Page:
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Design, test investments boost Coriolis performance

Jan. 25, 2022

In the 1800s, mathematician Gaspard-Gustave de Coriolis predicted the effect that the earth’s rotation would have on a fluid in motion. But it was quite some time before Micro Motion founder Jim Smith figured out in 1977 how to empirically measure that effect and use it to calculate the fluid’s mass flow rate. The earliest Coriolis meters were primitive by today’s standard, relying on analog electronics—including the rotary optical encoder enshrined in the brand’s original logo—to determine the vibrational frequencies and amplitudes necessary to calculate a meaningful mass flow rate.

But Micro Motion was formed just as digital tools began to revolutionize not only the speed and sensitivity of the Coriolis meter’s electronic circuitry, but also the design of the vibrating tubes themselves. In pursuit of ever more accurate meters, finite element analysis (FEA) was used to model and study the mechanical aspects of the meters, even as computational fluid dynamics (CFD) was called on to simulate the fluid flows within.

“We were among the earliest users of FEA and CFD to figure out how fluid flows and structures interacted,” says Mark Bell, vice president of engineering, Coriolis technology, Emerson. “Back then it was airplane manufacturers and Micro Motion."

So began a sustained, user-driven campaign to push the accuracy and range of its meters to unprecedented levels—achieving the industry standard 0.05% of mass flow ratings embodied in the company’s ELITE Series meters that debuted in 1992.

Proof of performance

But it wasn’t just digital designs and simulations that made such performance possible. The organization simultaneously invested tens of millions of dollars in the sophisticated test facilities needed to validate those meters’ performance. “We partnered with National Laboratories for guidance, and now have some 15 flow stands accredited by the International Organization for Standardization (ISO) to 0.01% accuracy,” Bell says. “Today, our capabilities are more extensive than any national flow lab in the world.”

Strategically located near customers across the Americas, Europe and Asia, these facilities serve both engineering and product development tasks—often across Emerson’s flow measurement portfolio—as well as proving grounds for its customers’ unique fluids and multiphase concoctions. “They’re half engineering labs and half for specific customer applications,” Bell explains. “On any given day we may be testing beer, toothpaste, fire retardant, or oil mixed with water.” Custody transfer applications are particularly test-worthy, as billions of dollars of product may pass through a single Coriolis meter over the course of its lifetime.

It’s also extremely important to pair any given fluid with a sensor tube made of the appropriate alloy, to avoid corrosion, erosion or other effects that can pose safety or reliability risks. “We have a team of metallurgists on staff and use a range of stainless steels, exotic alloys and titanium, depending on the fluid in question. Our compatibility guidelines run into the hundreds of pages, and are based on our 45 years of experience with what metals can be used with what fluids.”  For example, titanium may be a super metal when it comes to many corrosive materials, Bell says, “but it doesn’t do well with even dilute concentrations of bleach. It’s important that we know that.”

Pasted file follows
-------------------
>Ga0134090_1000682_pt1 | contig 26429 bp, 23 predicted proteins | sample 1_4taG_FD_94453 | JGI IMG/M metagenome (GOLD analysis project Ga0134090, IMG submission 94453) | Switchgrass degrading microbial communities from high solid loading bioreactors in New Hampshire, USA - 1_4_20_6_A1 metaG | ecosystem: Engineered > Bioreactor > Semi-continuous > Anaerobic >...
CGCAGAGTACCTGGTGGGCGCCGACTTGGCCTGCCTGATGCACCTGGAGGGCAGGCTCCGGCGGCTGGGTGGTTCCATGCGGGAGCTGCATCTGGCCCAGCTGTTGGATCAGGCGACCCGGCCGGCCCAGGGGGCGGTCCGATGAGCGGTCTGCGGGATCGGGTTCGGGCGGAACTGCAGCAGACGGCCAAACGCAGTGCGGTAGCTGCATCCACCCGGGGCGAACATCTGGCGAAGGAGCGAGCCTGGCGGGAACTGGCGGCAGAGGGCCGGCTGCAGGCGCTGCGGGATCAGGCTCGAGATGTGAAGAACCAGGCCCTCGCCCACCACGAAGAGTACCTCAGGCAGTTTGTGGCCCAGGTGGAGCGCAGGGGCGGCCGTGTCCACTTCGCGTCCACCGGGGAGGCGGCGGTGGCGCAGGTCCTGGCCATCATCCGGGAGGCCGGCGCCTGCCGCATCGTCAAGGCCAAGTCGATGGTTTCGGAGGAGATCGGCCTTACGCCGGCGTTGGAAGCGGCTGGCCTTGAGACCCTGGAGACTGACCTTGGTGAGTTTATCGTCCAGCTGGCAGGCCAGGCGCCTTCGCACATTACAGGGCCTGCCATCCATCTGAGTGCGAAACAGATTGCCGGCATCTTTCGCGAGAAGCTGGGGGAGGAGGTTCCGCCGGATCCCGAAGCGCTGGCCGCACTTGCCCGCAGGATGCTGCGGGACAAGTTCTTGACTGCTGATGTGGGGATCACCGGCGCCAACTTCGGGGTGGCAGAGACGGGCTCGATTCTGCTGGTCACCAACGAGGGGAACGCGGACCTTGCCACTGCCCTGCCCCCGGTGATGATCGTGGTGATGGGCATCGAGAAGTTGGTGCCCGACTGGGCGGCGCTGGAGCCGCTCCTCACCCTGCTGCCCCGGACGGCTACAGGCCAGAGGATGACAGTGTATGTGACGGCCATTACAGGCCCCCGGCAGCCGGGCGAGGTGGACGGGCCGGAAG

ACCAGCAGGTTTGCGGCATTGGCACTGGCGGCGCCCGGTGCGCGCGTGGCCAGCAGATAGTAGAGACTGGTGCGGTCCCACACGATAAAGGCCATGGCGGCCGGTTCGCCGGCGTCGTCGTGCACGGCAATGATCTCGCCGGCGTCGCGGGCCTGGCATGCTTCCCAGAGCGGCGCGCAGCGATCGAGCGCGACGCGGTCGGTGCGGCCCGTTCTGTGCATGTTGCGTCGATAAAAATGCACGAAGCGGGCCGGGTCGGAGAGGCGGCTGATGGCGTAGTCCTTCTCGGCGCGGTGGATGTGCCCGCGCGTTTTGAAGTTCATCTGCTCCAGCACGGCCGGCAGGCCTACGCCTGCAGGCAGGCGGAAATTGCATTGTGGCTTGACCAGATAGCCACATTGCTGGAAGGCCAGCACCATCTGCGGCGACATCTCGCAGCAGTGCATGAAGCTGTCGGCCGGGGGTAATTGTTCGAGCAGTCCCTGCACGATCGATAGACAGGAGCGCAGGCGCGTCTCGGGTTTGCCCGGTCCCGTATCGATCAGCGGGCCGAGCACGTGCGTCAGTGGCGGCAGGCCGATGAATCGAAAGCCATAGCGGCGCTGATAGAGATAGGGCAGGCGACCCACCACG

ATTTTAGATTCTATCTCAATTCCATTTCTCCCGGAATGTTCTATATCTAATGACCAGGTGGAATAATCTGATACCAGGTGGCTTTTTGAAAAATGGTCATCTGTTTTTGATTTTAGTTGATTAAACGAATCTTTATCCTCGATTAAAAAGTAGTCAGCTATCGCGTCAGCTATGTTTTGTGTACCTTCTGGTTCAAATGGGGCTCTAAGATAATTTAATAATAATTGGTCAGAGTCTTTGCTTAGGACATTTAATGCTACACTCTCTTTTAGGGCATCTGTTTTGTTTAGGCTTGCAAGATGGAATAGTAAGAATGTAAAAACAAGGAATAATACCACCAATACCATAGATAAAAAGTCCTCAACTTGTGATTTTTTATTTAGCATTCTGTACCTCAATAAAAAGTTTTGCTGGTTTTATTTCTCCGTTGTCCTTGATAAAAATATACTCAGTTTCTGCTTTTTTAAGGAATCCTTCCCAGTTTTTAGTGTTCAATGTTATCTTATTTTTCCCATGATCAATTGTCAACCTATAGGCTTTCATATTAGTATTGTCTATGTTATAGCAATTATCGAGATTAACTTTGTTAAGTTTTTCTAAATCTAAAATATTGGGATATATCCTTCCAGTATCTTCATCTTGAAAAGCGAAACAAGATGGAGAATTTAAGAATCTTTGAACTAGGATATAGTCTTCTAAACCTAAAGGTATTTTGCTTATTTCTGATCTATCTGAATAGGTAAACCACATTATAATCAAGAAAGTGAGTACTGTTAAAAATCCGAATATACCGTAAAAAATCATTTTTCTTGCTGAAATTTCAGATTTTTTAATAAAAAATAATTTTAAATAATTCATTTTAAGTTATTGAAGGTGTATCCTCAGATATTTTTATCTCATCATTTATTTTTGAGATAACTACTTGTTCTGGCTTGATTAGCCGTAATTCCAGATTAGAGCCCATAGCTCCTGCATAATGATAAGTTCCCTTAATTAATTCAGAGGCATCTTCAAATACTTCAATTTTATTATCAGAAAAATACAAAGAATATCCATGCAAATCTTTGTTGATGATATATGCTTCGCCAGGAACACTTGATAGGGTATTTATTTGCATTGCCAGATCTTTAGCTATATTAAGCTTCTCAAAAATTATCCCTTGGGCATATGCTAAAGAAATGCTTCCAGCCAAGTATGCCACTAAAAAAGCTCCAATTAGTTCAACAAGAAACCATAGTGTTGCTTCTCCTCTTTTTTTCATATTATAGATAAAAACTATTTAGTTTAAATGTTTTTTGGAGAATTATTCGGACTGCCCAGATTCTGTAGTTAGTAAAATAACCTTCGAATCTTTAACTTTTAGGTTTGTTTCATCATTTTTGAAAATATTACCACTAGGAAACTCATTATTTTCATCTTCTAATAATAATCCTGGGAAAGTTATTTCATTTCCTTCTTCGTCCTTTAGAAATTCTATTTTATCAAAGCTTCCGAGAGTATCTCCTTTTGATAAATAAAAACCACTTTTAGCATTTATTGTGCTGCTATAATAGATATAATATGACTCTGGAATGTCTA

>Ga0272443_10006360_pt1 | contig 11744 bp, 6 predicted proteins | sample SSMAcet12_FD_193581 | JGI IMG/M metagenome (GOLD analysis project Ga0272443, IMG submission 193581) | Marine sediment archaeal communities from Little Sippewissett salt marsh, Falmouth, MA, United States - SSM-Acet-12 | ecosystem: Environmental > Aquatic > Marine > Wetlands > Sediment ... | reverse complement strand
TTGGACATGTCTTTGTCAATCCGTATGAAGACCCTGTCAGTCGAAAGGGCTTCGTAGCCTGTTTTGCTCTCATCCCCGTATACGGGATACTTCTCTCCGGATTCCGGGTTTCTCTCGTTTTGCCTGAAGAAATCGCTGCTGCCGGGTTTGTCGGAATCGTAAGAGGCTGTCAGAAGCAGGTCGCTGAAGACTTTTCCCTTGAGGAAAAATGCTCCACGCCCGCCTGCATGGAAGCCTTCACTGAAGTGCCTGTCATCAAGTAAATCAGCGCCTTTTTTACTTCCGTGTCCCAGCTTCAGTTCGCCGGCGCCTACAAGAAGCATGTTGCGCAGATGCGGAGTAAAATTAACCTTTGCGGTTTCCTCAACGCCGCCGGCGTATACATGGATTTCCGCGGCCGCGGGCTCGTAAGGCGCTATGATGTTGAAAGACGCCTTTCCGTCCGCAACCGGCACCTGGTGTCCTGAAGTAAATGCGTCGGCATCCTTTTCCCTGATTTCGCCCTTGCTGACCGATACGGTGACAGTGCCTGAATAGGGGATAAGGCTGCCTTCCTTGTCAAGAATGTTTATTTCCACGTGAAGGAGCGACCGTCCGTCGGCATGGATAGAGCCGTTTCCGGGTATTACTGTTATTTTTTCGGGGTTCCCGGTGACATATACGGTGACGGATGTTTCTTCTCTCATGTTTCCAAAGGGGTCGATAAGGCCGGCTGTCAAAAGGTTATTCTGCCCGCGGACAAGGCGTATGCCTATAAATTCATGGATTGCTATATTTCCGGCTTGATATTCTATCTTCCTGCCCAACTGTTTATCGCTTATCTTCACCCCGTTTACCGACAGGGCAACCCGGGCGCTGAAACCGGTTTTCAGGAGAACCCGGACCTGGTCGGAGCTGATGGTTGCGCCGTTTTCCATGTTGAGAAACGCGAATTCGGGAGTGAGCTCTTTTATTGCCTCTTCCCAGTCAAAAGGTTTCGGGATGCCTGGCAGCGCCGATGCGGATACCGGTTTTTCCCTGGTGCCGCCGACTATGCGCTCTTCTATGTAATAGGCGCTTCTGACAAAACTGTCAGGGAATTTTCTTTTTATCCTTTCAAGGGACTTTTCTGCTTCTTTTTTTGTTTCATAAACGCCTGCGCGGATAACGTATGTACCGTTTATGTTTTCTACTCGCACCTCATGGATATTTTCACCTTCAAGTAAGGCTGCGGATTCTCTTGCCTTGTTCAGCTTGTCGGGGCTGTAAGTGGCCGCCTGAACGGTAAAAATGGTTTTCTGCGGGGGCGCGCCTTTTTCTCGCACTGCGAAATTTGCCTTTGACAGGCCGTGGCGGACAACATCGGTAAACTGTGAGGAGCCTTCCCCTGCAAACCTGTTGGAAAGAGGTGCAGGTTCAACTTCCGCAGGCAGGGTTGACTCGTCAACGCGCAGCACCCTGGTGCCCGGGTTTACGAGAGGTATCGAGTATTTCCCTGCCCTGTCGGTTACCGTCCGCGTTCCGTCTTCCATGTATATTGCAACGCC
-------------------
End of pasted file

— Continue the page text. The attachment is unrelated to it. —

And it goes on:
Pushing the envelope

“Our customers continue to ask for meters that can take higher operating temperatures and pressures; they’re adjusting their processes to get higher efficiency or improved yields,” Bell adds. So, new designs that push the traditional limits of Coriolis meters are rigorously tested using shaker tables, environmental chambers and burst chambers with over-pressurized meters to ensure they’ll operate as promised. “If we say it’s going to operate at 800 °F, it’s going to operate at 800 °F—as one of our recently released meters does,” Bell says. “We rely on proven engineering practices from design through test to ensure that a meter will not be a reliability concern, and that it will exceed performance expectations.”

In the rare event that a Micro Motion meter does show signs of deteriorating performance—normally detected through the meter’s onboard diagnostics before posing a safety concern—Emerson’s labs are also equipped to get to the root cause of the problem. “All of our different locations have full sectioning capabilities, plus stereo and video scopes and scanning electron microscopes,” Bell says. “We also have electron dispersive microscopes (EDMs) to examine any pitting mechanisms in great detail.”

These labs are often co-located with the companies’ service centers and key Coriolis manufacturing facilities in Boulder, Colorado (the original Micro Motion headquarters in the U.S.); Chihuahua, Mexico; Nanjing, China; and Cluj, Romania. And while most early Micro Motion meters were manufactured on demand, today they’re assembled from regionally stocked sensor, transmitter and flange subassemblies to meet customers’ specific requirements in a timely fashion. This local presence for final assembly and test also streamlines delivery of finished devices.

“Being physically close to our customers has always allowed us to better support their needs,” Bell says. “And with today’s supply chain issues and environment concerns, that proximity is more important than ever.”

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